Prof. Yeager has many talents. One is for languages. He knows languages as diverse as Japanese, Norwegian, Russian, and Sanskrit, as well as the usual major Western European languages that American economists sometimes knew before academic economics became largely monolingual. Another of his talents is for writing. Deidre McCloskey has cited Yeager as one of the best living stylists of economics—a low bar, but one that Yeager clears with plenty of room. Still another, as will be evident from some of the testimonials below, is for teaching. As one who saw him in action wrote, “This stuff was dynamite. Students quickly realized that Yeager had it all and anyone with half a brain knew that they had a once in a lifetime chance to wrap up the whole damn subject—if they could just get every word he uttered written down.” (Remember, it was decades before the iPad and other digital recording devices.)

Prof. Yeager’s magnum opus is his book International Monetary Relations: Theory, History and Policy. It looks like a textbook, but is actually an exceptionally lucid treatise that wrapped up the whole damn subject for its time (1969, second edition in 1976). Although nearly 40 years old, the book remains unequaled for the skill with which it weaves together the strands of theory, history and policy. I am pleased to announce that the Center for Financial Stability is working to make it available electronically later in Prof. Yeager’s 90th year.

George Selgin collected the essays by Prof. Yeager likely to be of most interest to readers of this blog in The Fluttering Veil: Essays on Monetary Disequilibrium. Roger Koppl edited a festschrift called Money and Markets: Essays in Honor of Leland B. Yeager. It reprints the most delightful portrait I know of any economist, “The Yeager Mystique,” by his former students William Breit, Kenneth Elzinga, and Thomas D. Willett. For those who want to dig deeper, there is plenty more.

Appreciations of Prof. Yeager written especially for this blog follow below. Later I will post links above to appreciations elsewhere.


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Leland Yeager, by Robert Greenfield

by Kurt Schuler October 4th, 2014 8:24 am

“I like to think,” Mark Blaug’s Who’s Who in Economics (1986) quotes Yeager as saying, almost reticently it seems, “that I have made contributions toward identifying money’s role in balance-of-payments disequilibrium and  adjustment and reconciling the elasticities, absorption, and monetary approaches to the topic; grasping the implications of the fact that money serves as routine medium of exchange and lacks a market and a price of its own; more fully understanding our existing monetary system by contrasting it with a radically deregulated system [whose unit of account were defined physically but without a link to anything that could come into use as a medium of exchange and] in which media of exchange and payments services were provided by private enterprise; grasping the implications of the fact that money serves as routine medium of exchange and lacks a market and a price of its own and clarifying the nature of capital and interest  and  showing how their proper conceptualization dissolves the ‘Cambridge capital paradoxes’. ”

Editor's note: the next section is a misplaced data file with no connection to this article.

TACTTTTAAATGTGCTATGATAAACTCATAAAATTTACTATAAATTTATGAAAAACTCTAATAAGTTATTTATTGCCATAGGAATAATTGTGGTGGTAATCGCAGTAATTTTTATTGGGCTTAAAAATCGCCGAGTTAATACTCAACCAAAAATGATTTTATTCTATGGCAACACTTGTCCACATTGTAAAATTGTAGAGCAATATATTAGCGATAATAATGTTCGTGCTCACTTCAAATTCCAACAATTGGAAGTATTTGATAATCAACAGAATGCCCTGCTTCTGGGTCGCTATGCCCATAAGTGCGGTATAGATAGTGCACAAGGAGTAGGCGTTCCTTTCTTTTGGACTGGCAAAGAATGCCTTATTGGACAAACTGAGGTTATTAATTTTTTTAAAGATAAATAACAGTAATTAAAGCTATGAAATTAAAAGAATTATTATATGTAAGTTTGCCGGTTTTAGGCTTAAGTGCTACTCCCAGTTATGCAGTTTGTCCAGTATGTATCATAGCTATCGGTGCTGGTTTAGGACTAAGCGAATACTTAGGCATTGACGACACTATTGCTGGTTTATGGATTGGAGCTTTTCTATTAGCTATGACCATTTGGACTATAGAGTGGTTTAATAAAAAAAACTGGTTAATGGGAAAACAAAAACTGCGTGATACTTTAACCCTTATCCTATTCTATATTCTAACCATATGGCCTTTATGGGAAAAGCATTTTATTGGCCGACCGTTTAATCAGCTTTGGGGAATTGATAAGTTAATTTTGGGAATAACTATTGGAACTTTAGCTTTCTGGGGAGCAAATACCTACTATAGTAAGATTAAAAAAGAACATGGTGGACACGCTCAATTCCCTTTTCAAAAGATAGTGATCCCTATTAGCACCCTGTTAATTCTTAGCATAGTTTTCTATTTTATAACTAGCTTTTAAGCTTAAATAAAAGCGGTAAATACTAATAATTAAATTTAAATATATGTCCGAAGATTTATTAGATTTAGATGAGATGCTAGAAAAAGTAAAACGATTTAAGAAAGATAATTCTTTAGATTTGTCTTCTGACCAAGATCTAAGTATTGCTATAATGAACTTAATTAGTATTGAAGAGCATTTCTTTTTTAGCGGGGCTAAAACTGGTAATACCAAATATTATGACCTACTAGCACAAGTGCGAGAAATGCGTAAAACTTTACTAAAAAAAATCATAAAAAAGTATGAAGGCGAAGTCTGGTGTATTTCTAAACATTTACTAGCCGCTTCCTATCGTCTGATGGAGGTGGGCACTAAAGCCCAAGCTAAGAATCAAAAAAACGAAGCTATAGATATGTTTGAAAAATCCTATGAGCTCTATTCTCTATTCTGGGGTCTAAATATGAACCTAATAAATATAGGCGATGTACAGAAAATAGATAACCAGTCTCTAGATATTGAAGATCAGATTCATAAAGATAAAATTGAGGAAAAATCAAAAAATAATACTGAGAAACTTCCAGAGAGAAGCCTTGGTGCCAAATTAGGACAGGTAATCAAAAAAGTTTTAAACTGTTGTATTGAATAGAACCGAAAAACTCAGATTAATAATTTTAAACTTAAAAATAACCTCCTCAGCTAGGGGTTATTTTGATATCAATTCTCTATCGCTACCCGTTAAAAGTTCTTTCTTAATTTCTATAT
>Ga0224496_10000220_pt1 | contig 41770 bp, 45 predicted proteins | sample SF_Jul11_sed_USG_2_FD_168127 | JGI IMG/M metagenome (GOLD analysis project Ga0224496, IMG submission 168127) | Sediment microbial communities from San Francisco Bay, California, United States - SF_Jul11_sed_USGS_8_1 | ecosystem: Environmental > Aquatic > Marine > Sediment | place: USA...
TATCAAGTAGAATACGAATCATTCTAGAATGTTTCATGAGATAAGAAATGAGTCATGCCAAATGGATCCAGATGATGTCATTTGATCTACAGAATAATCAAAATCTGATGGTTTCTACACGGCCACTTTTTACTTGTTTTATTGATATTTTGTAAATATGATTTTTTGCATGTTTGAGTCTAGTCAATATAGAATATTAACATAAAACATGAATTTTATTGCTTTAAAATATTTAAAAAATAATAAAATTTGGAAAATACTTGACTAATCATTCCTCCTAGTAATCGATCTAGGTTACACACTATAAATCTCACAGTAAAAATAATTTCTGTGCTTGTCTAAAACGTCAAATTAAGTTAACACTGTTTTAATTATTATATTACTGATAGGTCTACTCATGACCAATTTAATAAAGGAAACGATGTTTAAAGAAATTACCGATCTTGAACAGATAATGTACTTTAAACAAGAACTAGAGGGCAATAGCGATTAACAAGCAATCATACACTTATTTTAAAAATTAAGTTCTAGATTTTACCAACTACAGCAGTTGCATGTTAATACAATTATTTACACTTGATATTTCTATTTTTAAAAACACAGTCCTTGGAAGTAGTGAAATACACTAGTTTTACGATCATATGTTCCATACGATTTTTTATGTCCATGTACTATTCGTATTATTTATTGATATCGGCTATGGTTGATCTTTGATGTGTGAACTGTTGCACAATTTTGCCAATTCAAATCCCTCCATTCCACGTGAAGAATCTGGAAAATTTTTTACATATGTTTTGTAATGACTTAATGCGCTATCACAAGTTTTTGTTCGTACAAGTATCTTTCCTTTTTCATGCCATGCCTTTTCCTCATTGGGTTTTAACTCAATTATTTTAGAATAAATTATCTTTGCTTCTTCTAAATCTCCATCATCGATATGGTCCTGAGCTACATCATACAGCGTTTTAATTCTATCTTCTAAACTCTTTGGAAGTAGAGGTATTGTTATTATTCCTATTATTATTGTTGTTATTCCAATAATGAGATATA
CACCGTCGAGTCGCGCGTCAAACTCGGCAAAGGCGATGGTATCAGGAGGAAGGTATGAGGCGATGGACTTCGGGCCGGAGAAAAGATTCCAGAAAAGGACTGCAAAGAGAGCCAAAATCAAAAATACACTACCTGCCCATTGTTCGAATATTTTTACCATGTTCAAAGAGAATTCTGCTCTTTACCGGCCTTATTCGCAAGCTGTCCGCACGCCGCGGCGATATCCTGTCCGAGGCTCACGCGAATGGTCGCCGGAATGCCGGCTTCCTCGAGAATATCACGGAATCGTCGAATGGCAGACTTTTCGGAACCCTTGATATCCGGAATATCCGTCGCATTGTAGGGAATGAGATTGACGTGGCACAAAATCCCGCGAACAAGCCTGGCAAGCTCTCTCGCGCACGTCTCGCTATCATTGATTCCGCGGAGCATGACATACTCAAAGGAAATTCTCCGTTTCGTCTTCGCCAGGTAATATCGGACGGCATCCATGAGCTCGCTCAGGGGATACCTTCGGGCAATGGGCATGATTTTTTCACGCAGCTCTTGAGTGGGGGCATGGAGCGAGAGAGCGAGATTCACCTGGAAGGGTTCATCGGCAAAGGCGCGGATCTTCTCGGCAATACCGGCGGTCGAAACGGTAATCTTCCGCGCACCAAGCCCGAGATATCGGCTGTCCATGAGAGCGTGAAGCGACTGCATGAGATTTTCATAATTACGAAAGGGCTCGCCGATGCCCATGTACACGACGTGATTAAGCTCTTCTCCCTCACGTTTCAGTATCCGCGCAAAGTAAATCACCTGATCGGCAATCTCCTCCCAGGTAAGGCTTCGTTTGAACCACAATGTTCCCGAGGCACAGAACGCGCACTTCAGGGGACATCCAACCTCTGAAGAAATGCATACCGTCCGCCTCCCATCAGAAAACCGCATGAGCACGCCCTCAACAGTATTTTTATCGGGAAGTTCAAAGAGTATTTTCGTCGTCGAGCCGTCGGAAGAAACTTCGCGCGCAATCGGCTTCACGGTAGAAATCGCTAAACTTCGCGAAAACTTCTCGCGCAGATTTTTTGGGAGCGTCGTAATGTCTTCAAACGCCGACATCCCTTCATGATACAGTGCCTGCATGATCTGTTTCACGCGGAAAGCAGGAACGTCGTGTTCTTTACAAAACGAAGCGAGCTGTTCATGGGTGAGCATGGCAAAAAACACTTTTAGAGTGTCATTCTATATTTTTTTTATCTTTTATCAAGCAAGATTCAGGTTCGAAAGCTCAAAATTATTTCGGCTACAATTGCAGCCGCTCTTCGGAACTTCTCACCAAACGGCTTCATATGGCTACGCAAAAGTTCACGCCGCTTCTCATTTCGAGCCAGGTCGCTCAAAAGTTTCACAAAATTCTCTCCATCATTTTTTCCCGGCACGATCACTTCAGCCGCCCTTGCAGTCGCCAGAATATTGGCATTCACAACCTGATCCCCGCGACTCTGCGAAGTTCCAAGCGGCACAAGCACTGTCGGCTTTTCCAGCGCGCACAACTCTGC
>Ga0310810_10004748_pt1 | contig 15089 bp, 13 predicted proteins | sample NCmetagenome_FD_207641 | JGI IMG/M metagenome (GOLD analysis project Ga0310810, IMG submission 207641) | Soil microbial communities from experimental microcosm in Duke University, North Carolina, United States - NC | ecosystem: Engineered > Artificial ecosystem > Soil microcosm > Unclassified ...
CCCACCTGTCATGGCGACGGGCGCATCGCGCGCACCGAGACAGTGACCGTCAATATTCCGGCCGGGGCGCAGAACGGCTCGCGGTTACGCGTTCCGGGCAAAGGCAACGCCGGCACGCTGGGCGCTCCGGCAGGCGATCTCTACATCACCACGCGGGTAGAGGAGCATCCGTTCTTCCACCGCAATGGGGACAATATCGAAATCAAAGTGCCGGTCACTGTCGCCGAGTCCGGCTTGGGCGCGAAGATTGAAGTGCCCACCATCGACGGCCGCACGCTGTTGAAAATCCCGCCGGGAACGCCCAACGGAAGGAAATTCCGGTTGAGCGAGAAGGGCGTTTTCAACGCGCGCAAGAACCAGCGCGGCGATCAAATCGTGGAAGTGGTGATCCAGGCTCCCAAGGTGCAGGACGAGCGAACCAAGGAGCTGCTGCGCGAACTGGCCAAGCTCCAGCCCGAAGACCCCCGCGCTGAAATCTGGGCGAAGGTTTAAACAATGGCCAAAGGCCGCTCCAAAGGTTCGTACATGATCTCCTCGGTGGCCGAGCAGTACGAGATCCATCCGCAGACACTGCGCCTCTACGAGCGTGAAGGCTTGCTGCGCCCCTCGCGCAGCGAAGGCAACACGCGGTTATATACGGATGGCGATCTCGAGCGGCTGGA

“I like to think….”?  Would that we all had Yeager’s modesty.  Just for the record, consider….

Apropos “identifying the role of money in balance-of-payments disequilibrium and adjustment and reconciling the elasticities, absorption, and monetary approaches to balance of payments adjustment”:

Paul Einzig, author of more than 50 books on foreign exchange, called Yeager’s International Monetary Relations: History and Theory “a book of outstanding importance…. [T]he best book on foreign exchange that has appeared since the war.”

Apropos “grasping the implications of the fact that money serves as routine medium of exchange and lacks a market and a price of its own”:

Richard Timberlake, eminent historian of U.S. monetary policy, called Yeager’s “Essential Properties of the Medium of Exchange” (Kyklos, February 1968) “one of the twentieth century’s ten most important articles on monetary theory.”

Apropos “contrasting our existing monetary system with a radically deregulated system [whose unit of account were defined physically but without a link to anything that could come into use as a medium of exchange and] in which media of exchange and payments services were provided by private enterprise”: